Supply refers to the quantity of a good that the producer plans to sell in the market. Supply will be determined by factors such as price, the number of suppliers, the state of technology, government subsidies, weather conditions and the availability of workers to produce the good.
Movement along the supply curve
- As price increases firms have an incentive to supply more because they get extra revenue (income) from selling the goods.
- If price changes, there is a movement along the supply curve, e.g. a higher price causes a higher amount to be supplied.
An increase in the price from 80 to 116 causes an increase in quantity supplied from 60 to 70.
Shifts in the Supply curve
This occurs when firms supply more goods – even at the same price. For example, a new machine which enables more of the good to be produced for the same cost.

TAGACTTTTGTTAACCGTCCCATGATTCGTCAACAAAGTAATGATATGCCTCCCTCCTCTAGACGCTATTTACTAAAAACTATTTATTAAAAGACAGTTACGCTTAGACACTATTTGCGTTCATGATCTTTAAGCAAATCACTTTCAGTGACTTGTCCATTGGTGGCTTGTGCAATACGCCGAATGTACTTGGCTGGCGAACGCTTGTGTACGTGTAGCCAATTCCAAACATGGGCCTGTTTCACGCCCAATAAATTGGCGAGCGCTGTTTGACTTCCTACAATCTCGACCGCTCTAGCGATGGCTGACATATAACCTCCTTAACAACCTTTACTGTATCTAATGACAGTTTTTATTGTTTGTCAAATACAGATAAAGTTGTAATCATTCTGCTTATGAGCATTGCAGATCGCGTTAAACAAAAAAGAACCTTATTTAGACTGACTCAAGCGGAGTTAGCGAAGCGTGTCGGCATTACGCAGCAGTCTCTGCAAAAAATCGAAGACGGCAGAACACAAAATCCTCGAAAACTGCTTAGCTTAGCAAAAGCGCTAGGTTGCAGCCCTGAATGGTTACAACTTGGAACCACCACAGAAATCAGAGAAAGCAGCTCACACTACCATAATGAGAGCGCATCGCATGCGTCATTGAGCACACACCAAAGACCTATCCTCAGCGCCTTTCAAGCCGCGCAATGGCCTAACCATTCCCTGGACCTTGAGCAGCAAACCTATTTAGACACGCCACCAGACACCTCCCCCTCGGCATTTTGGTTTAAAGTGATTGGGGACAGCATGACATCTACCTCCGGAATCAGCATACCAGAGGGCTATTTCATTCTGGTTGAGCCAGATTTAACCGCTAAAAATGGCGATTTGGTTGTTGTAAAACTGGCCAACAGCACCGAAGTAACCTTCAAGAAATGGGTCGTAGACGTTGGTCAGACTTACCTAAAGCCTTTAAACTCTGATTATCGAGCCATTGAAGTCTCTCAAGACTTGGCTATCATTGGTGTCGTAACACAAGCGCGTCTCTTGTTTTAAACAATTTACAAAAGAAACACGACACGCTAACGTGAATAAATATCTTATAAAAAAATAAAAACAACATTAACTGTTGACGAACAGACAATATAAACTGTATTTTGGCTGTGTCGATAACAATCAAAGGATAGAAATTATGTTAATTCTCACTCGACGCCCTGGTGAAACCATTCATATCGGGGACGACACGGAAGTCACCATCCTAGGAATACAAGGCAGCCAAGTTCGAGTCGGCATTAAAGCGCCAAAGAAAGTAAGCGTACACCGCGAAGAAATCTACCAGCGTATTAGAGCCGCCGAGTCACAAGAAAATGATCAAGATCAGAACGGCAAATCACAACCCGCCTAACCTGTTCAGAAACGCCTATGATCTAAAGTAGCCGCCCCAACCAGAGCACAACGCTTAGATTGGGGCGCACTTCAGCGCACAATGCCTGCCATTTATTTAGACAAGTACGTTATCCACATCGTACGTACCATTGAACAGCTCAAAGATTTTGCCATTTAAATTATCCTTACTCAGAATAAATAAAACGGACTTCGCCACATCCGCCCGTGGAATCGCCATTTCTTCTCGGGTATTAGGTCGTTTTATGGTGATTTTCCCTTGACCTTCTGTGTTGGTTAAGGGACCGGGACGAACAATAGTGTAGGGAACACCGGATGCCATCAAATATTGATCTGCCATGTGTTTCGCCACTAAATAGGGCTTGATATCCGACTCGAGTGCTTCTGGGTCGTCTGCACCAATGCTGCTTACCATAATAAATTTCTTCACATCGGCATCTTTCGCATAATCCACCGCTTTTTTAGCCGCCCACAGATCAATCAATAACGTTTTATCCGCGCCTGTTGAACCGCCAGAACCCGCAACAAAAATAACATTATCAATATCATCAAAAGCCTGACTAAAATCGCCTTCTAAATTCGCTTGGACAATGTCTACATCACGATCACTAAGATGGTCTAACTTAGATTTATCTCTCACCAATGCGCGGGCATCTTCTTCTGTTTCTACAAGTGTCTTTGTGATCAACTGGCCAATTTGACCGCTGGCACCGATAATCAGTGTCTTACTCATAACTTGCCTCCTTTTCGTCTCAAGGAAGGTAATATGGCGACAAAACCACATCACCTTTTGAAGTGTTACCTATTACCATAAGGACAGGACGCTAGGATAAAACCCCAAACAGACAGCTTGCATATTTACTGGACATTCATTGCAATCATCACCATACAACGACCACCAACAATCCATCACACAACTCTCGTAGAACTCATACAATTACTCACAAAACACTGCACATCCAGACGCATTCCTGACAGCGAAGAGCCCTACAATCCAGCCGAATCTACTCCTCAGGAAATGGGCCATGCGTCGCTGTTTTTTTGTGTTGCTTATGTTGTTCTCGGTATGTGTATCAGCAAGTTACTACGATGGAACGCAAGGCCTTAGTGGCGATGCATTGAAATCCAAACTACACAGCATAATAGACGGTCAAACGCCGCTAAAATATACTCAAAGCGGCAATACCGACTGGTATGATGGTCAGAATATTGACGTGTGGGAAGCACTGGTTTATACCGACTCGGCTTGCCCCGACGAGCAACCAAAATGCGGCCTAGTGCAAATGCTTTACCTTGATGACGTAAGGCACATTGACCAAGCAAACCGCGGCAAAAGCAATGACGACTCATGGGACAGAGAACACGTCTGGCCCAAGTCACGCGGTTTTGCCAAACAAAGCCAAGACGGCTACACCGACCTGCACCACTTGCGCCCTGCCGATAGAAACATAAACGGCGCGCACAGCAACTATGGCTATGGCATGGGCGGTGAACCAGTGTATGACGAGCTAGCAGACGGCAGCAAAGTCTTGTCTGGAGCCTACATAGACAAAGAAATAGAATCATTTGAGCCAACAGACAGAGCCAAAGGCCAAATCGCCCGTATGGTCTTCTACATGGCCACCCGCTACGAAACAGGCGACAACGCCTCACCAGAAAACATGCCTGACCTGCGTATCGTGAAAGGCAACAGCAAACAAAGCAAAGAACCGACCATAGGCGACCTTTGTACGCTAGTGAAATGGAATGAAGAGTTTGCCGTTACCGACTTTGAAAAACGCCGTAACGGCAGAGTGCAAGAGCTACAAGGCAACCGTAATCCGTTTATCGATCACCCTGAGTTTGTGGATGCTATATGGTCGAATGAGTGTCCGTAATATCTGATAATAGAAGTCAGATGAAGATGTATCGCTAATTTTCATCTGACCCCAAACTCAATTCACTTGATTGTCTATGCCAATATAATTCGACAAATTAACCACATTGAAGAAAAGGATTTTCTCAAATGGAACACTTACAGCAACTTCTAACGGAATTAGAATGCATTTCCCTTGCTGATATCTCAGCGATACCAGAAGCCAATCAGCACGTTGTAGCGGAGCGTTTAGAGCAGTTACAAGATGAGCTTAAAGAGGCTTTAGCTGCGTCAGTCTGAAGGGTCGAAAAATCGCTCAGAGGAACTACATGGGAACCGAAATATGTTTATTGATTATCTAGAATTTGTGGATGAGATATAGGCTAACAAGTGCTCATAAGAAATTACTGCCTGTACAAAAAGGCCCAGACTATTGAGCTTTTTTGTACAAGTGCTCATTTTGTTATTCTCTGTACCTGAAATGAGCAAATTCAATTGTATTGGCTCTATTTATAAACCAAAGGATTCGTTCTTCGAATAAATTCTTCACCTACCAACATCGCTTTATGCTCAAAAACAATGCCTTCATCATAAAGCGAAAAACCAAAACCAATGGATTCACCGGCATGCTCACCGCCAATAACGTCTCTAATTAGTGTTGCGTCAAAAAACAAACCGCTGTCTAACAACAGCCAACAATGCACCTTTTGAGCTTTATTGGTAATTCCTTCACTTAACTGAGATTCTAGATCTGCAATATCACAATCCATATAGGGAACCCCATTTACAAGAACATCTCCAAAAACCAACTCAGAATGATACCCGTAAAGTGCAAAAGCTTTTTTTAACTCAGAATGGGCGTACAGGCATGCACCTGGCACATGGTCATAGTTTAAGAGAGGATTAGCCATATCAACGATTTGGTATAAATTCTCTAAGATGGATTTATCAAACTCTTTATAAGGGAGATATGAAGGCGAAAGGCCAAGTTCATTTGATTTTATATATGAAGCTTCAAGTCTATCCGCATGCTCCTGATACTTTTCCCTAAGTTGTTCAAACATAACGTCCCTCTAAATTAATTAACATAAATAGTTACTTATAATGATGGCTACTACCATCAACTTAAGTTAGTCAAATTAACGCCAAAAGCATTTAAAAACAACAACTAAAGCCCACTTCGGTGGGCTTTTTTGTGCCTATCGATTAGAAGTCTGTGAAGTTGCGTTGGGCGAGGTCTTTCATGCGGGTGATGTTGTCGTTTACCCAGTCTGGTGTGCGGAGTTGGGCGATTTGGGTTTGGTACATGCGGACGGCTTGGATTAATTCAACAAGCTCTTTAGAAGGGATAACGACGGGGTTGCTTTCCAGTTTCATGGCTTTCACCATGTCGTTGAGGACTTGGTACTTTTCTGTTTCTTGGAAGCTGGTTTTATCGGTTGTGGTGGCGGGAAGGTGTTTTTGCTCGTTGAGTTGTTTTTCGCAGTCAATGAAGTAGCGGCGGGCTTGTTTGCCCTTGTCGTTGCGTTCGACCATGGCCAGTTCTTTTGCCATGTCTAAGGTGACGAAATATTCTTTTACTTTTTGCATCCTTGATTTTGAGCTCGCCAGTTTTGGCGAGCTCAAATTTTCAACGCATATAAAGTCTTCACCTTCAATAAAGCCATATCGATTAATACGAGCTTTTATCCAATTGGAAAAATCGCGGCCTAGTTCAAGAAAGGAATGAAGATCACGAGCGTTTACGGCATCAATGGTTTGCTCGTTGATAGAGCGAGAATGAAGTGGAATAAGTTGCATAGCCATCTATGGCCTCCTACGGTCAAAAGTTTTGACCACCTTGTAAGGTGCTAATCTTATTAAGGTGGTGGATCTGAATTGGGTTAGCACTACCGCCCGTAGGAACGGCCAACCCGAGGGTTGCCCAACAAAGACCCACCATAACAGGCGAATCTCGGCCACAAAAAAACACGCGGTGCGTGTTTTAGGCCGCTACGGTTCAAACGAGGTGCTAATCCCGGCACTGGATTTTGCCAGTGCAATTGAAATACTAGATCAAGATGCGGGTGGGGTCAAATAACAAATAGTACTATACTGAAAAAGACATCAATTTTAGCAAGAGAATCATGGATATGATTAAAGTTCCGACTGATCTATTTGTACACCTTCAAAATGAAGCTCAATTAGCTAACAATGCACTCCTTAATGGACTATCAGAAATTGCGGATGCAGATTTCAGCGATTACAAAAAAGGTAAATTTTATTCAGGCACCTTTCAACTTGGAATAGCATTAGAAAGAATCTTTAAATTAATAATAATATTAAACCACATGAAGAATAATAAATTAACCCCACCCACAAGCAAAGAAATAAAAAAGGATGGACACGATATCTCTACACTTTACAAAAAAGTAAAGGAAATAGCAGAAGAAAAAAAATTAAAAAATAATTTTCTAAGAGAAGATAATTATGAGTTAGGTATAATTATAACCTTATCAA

Factors affecting the supply curve
- A decrease in costs of production. This means business can supply more at each price. Lower costs could be due to lower wages, lower raw material costs
- More firms. An increase in the number of producers will cause an increase in supply.
- Investment in capacity. Expansion in the capacity of existing firms, e.g. building a new factory
- Related supply. An increase in supply of a related good e.g. beef and leather
- Weather. Climatic conditions are very important for agricultural products
- Technological improvements. Improvements in technology, e.g. computers or automation, reducing firms costs.
- Lower taxes. Lower direct taxes (e.g. tobacco tax, VAT) reduce the cost of goods.
- Government subsidies. Increase in government subsidies will also reduce the cost of goods, e.g. train subsidies reduce the price of train tickets.
Shift in supply to the left
In this case, there is a fall in supply. The supply curve shifts to the left. This causes a higher price
Factors that cause shift in supply to the right
Definition: joint supply
Joint supply occurs when two goods are supplied together. E.g. If you produce beef you will get leather as a side effect.